HIP HOP ON HILOBROW: HERC YOUR ENTHUSIASM series (25 posts about old-school hip hop) | DJ Kool Herc as HiLo Hero | Gil Scott-Heron as HiLo Hero | Slick Rick as HiLo Hero | Darryl “D.M.C.” McDaniels as HiLo Hero | Afrika Bambaataa as HiLo Hero | Biz Markie as HiLo Hero | Eric B as HiLo Hero (forthcoming in November) | U-God as HiLo Hero | Slug as HiLo Hero | Adam Yauch as HiLo Hero | Ghostface Killah as HiLo Hero | DJ Run as HiLo Hero | Flavor Flav as HiLo Hero | Scott La Rock as HiLo Hero | GZA as HiLo Hero | Schoolly D as HiLo Hero | Aesop Rock as HiLo Hero | Notorious B.I.G. as HiLo Hero | Melle Mel as HiLo Hero | Rick Rubin as HiLo Hero | Rakim as HiLo Hero | Ol’ Dirty Bastard as HiLo Hero | Madlib as HiLo Hero | Talib Kweli as HiLo Hero | Danger Mouse as HiLo Hero | Kool Moe Dee as HiLo Hero | Chuck D as HiLo Hero | Dizzee Rascal as HiLo Hero | RZA as HiLo Hero | Cee-Lo Green as HiLo Hero | Best Ever Clean Hip Hop
KIRB YOUR ENTHUSIASM (2011 series on Jack Kirby panels): Douglas Rushkoff on THE ETERNALS | John Hilgart on BLACK MAGIC | Gary Panter on DEMON | Dan Nadel on OMAC | Deb Chachra on CAPTAIN AMERICA | Mark Frauenfelder on KAMANDI | Jason Grote on MACHINE MAN | Ben Greenman on SANDMAN | Annie Nocenti on THE X-MEN | Greg Rowland on THE FANTASTIC FOUR | Joshua Glenn on TALES TO ASTONISH | Lynn Peril on YOUNG LOVE | Jim Shepard on STRANGE TALES | David Smay on MISTER MIRACLE | Joe Alterio on BLACK PANTHER | Sean Howe on THOR | Mark Newgarden on JIMMY OLSEN | Dean Haspiel on DEVIL DINOSAUR | Matthew Specktor on THE AVENGERS | Terese Svoboda on TALES OF SUSPENSE | Matthew Wells on THE NEW GODS | Toni Schlesinger on REAL CLUE | Josh Kramer on THE FOREVER PEOPLE | Glen David Gold on JOURNEY INTO MYSTERY | Douglas Wolk on 2001: A SPACE ODYSSEY | MORE EXEGETICAL COMMENTARIES: Joshua Glenn on Kirby’s Radium Age Sci-Fi Influences | Chris Lanier on Kirby vs. Kubrick | Scott Edelman recalls when the FF walked among us | Adam McGovern is haunted by a panel from THE NEW GODS | Matt Seneca studies the sensuality of Kirby’s women | Danny Fingeroth figgers out The Thing |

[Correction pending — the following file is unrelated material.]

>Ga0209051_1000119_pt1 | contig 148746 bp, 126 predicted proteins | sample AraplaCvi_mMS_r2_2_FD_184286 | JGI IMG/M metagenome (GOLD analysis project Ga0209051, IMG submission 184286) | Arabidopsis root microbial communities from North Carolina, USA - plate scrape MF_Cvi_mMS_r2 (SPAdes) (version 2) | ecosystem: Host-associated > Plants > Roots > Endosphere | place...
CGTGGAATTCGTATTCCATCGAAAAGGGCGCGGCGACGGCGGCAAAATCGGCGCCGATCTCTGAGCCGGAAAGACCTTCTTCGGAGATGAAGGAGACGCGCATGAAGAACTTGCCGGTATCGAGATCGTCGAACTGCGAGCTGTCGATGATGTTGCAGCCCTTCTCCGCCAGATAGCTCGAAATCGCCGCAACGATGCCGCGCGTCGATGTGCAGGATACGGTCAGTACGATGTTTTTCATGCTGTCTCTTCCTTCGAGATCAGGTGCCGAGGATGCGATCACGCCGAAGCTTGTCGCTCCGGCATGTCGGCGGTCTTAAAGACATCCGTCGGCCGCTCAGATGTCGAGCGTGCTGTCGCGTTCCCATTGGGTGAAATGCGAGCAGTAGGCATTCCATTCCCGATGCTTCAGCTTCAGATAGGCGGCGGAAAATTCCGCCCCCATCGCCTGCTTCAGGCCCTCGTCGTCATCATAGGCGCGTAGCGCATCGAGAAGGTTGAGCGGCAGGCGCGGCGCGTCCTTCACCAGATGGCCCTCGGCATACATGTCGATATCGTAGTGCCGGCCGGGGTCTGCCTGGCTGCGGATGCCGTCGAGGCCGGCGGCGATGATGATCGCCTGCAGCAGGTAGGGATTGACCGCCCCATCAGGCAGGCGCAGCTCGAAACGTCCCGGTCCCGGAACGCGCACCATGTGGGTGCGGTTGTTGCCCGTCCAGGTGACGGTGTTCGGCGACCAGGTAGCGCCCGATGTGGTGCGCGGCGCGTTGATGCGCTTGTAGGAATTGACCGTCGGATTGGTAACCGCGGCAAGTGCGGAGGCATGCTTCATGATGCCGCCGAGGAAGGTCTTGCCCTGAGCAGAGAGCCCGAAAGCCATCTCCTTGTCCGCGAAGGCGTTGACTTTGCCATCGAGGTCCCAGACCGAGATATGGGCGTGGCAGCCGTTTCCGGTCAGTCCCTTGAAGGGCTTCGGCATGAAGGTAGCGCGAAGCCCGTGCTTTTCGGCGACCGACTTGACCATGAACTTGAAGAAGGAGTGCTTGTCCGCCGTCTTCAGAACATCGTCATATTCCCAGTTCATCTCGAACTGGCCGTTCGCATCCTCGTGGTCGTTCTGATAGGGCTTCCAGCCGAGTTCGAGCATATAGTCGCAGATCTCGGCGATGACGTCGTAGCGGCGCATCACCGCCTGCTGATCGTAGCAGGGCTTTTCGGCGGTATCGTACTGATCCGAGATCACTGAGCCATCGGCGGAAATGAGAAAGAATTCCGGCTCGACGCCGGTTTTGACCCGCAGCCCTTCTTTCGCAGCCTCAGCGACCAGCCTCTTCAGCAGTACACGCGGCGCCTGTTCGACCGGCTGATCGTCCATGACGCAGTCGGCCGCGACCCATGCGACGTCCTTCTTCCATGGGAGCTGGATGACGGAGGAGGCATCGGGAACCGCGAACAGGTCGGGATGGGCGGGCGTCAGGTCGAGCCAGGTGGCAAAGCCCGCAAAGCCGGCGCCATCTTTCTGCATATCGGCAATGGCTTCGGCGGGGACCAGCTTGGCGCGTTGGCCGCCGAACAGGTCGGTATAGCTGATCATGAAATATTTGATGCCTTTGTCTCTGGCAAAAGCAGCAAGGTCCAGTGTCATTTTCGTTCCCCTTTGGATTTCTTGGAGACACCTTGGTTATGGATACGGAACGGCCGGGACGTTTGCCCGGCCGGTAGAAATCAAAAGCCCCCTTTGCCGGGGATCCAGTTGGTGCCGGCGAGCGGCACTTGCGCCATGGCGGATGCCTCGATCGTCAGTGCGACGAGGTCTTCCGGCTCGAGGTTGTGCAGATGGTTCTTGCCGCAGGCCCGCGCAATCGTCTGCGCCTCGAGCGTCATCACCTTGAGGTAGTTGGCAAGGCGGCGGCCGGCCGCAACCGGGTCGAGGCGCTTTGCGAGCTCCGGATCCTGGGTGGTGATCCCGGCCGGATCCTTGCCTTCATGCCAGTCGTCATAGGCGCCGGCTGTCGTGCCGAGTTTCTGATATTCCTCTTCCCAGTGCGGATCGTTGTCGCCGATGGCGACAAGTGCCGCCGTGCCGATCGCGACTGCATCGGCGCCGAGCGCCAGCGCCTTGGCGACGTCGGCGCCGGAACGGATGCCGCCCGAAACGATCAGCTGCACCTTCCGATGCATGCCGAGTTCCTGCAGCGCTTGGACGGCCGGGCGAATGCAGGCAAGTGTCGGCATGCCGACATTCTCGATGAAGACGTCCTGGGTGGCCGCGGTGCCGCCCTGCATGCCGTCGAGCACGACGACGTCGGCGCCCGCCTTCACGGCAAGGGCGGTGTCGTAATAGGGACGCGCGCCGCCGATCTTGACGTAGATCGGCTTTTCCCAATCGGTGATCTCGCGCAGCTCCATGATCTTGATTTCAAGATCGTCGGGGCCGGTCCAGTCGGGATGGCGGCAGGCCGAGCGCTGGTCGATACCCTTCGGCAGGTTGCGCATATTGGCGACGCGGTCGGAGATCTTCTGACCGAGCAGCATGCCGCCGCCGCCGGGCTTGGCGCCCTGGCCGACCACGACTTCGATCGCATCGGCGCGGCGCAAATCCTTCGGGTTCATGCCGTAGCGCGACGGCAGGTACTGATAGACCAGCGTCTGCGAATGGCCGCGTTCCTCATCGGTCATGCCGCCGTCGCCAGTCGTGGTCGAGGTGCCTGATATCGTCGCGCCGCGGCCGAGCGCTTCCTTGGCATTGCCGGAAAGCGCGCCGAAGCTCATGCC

KIRK YOUR ENTHUSIASM (2012 series on Captain Kirk scenes): Justice or vengeance? by DAFNA PLEBAN | Kirk teaches his drill thrall to kiss by MARK KINGWELL | “KHAAAAAN!” by NICK ABADZIS | “No kill I” by STEPHEN BURT | Kirk browbeats NOMAD by GREG ROWLAND | Kirk’s eulogy for Spock by ZACK HANDLEN | The joke is on Kirk by PEGGY NELSON | Kirk vs. Decker by KEVIN CHURCH | Good Kirk vs. Evil Kirk by ENRIQUE RAMIREZ | Captain Camelot by ADAM MCGOVERN | Koon-ut-kal-if-fee by FLOURISH KLINK | Federation exceptionalism by DAVID SMAY | Wizard fight by AMANDA LAPERGOLA | A million things you can’t have by STEVE SCHNEIDER | Debating in a vacuum by JOSHUA GLENN | Klingon diplomacy by KELLY JEAN FITZSIMMONS | “We… the PEOPLE” by TRAV S.D. | Brinksmanship on the brink by MATTHEW BATTLES | Captain Smirk by ANNIE NOCENTI | Sisko meets Kirk by IAN W. HILL | Noninterference policy by GABBY NICASIO | Kirk’s countdown by PETER BEBERGAL | Kirk’s ghost by MATT GLASER | Watching Kirk vs. Gorn by JOE ALTERIO | How Spock wins by ANNALEE NEWITZ